Tag Archive for: Professional Development

Listening to Women

 By Debra Valentine

The first discussion of this new program will be on works by American author Kate Chopin, pictured here. Our syllabus includes works by Gertrude Stein, Sylvia Plath, Toni Morrison, and Margaret Atwood, among others.

Howard Zeiderman, Co-founder of the Touchstones Discussion Project and Director of Leadership Programs, and I are starting a new series designed to help us reflect on ourselves.

The readings are by women writers, and we will use them to probe issues of self-identity and historical and cultural differences and distances between ourselves— both between each other and the writers. While gender has become an increasingly fluid and plastic concept, it touches on every aspect of our individual and communal lives. So, much of our discussion should, we hope, improve our self-awareness and ideally, our understanding of others.

I am certainly aware that as a woman in the 1990s who was often the only woman in a conference room or meeting—whether at my old law firm or in businesses where I have worked—I was often not heard. It wasn’t because my voice was too soft, although we know that men hear voices differently than women do. My voice was simply overlooked. Often, a man would later restate or paraph

rase the idea I’d expressed earlier, and everyone would agree it was a good idea. The point is not whether the idea was good or bad but whether it was heard. I guess that is why Ruth Bader Ginsburg encouraged us to always speak our mind, even if our voices shake. We have to work harder to get our voices heard.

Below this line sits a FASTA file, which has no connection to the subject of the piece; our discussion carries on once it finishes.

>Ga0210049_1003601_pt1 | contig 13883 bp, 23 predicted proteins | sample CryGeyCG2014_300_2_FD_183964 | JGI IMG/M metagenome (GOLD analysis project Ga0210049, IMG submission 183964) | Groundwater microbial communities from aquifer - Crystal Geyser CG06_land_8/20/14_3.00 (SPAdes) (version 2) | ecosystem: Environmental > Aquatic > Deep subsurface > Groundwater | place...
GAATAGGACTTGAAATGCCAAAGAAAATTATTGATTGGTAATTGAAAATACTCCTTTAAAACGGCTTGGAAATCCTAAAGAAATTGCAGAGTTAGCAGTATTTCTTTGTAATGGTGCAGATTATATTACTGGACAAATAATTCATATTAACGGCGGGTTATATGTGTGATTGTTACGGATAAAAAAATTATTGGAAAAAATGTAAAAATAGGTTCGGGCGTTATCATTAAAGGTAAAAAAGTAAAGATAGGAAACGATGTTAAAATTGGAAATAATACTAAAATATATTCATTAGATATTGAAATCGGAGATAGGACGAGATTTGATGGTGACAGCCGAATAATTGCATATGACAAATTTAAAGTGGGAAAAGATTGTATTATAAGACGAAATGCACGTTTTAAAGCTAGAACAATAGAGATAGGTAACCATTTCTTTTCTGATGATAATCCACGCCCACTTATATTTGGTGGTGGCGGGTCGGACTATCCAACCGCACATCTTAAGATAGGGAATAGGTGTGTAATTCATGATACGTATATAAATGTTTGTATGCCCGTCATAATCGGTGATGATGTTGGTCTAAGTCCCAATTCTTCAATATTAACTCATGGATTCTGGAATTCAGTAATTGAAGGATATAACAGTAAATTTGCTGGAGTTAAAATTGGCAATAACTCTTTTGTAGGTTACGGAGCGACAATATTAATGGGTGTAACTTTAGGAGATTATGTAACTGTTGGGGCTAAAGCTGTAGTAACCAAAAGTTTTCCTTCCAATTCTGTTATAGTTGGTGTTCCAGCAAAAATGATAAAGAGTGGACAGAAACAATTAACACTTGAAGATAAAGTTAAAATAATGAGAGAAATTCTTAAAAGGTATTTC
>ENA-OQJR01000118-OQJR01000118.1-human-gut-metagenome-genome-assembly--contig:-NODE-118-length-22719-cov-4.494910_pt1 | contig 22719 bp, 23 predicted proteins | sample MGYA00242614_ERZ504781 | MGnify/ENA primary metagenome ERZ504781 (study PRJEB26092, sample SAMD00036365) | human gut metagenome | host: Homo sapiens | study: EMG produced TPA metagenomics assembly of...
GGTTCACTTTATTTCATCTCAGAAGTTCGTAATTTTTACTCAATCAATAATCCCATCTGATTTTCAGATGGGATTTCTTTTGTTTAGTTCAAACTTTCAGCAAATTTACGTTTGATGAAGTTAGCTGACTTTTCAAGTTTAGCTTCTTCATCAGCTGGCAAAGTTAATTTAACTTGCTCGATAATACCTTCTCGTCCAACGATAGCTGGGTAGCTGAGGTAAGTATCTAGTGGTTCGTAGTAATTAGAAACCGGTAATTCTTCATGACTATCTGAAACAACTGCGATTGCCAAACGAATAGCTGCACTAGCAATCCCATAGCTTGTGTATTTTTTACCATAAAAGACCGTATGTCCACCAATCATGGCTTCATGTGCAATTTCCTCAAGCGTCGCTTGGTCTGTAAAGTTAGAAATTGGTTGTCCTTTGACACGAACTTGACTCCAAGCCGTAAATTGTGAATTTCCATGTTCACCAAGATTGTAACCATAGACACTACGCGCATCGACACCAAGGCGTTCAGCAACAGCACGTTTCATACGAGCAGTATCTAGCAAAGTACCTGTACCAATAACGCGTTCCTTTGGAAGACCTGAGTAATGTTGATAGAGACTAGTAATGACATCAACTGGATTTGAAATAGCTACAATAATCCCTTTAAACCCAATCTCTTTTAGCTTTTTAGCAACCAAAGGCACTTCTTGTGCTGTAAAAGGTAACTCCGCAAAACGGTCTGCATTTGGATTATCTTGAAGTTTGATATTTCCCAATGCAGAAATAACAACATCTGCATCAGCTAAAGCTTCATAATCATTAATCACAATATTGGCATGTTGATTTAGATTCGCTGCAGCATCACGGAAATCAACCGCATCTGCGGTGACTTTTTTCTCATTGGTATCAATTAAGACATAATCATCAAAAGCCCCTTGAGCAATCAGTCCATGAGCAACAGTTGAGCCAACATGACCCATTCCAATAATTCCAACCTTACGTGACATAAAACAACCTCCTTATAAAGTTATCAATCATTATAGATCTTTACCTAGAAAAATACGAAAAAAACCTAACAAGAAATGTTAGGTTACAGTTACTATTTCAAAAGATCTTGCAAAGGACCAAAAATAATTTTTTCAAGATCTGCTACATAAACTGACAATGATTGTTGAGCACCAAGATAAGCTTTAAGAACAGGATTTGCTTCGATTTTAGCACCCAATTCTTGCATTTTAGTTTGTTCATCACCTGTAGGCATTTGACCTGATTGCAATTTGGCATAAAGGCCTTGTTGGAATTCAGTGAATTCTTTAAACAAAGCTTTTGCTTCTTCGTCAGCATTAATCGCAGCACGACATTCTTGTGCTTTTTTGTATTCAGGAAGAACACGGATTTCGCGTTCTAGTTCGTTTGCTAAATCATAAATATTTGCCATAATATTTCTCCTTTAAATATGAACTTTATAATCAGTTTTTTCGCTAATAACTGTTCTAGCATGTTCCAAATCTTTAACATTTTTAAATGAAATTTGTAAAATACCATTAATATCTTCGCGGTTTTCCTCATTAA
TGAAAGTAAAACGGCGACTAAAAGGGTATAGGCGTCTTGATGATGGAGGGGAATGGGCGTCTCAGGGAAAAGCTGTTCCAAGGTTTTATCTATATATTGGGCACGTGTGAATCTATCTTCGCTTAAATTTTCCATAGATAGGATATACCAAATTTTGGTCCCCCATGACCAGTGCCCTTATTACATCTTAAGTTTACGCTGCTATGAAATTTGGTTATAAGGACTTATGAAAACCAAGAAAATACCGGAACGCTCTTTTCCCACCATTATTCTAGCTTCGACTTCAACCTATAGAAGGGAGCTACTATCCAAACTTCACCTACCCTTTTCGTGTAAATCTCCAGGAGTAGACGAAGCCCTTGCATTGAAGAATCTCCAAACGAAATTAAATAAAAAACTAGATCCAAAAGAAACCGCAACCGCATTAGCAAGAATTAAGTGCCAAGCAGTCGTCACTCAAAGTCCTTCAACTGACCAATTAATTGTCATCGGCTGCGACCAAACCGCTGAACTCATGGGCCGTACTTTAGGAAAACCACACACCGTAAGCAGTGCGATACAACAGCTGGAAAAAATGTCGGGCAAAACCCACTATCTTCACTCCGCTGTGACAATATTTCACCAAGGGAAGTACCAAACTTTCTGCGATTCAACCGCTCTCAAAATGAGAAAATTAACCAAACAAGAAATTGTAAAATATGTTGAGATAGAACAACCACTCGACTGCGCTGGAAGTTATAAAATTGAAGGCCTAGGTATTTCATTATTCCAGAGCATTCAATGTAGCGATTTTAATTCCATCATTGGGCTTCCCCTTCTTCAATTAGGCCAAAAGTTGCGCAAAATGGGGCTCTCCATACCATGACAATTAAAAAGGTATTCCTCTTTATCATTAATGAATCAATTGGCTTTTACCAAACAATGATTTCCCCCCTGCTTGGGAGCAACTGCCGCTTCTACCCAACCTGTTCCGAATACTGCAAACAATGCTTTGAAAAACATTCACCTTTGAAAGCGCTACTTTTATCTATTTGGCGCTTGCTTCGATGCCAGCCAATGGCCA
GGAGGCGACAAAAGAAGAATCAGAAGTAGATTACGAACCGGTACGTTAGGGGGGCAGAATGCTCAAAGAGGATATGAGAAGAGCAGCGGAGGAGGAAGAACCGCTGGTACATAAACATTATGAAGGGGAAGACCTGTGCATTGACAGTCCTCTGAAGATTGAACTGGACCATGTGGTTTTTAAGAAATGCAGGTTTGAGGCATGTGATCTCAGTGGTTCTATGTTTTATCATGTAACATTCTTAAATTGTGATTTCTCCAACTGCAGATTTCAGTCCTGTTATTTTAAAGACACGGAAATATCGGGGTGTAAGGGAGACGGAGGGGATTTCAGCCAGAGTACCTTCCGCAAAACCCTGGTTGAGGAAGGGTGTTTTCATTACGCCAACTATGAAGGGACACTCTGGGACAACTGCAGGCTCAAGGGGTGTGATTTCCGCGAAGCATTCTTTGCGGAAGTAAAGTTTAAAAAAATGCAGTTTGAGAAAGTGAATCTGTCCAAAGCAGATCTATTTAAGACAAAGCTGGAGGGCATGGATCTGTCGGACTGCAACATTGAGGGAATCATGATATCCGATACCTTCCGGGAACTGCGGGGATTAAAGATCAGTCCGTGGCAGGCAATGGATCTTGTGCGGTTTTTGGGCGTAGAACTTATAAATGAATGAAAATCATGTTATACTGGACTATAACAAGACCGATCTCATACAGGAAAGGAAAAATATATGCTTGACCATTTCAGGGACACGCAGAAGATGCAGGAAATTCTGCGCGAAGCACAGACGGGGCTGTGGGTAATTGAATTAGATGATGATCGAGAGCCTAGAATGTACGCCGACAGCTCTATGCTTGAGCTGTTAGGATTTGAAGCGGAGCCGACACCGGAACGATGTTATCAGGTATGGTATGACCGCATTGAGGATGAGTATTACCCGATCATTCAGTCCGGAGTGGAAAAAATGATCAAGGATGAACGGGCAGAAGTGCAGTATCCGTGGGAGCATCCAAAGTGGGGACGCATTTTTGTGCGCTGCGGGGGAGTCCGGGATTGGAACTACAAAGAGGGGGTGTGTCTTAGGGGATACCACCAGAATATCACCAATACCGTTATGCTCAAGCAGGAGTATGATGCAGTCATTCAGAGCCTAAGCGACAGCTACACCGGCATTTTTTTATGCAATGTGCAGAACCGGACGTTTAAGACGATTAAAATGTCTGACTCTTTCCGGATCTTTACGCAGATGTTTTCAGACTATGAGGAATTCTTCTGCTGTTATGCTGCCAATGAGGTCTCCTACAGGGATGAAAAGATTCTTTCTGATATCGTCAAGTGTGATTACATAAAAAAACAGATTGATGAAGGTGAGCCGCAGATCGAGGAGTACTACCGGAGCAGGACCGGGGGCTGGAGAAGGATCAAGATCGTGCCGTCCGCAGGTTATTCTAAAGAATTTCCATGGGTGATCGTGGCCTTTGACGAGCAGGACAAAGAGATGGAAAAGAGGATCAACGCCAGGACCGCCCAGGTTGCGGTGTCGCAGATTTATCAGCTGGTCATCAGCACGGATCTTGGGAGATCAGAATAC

The gender environment has, thankfully, evolved a lot in the past 20 years, but there are still many ways in which various people’s voices are not heard in the same way that male voices are heard. This is not to say that males’ voices have lesser or no value—they have much to contribute. It is simply that other voices have equal value. Touchstones has always been a wonderful process for getting all participants in a group to listen to each other, to respect each other, and to think before they speak. We thought bringing a bit more of the Touchstones method into an adult discussion program based on works by women would be a great way of opening ourselves up to the voices of others.

While the readings we’ll be discussing are not necessarily the latest and most cutting edge on gender studies, we believe they are fertile touchstones for exploring gender. Indeed, many are ones I recall seeing on Justice Ginsburg’s library shelves. And we know she thought long and hard about what it means to be a woman in what has remained a male-dominated world. We hope many of you will join us, either this time or in a subsequent group, as we look forward to learning more about ourselves and each other.

Recent Fiction as Navigating an Emerging and a Virtual World

A New Touchstones Discussion Program

Since late spring, once a month 12 professionals— lawyers, CEOs, investors, entrepreneurs—sign onto a ZOOM meeting to spend 90 minutes together in a Touchstones discussion. Like all Touchstones programs, this virtual program uses selected texts— in this case recent short-fiction by writers such as Borges, Calvino, Handke, and Hazzard. These works function as tools, touchstones, to make our emerging world more visible. Undertaking this in a virtual form is a relatively new departure as we chart a course both by exploring these recent modes of fiction and engaging in authentic inquiry via a virtual platform.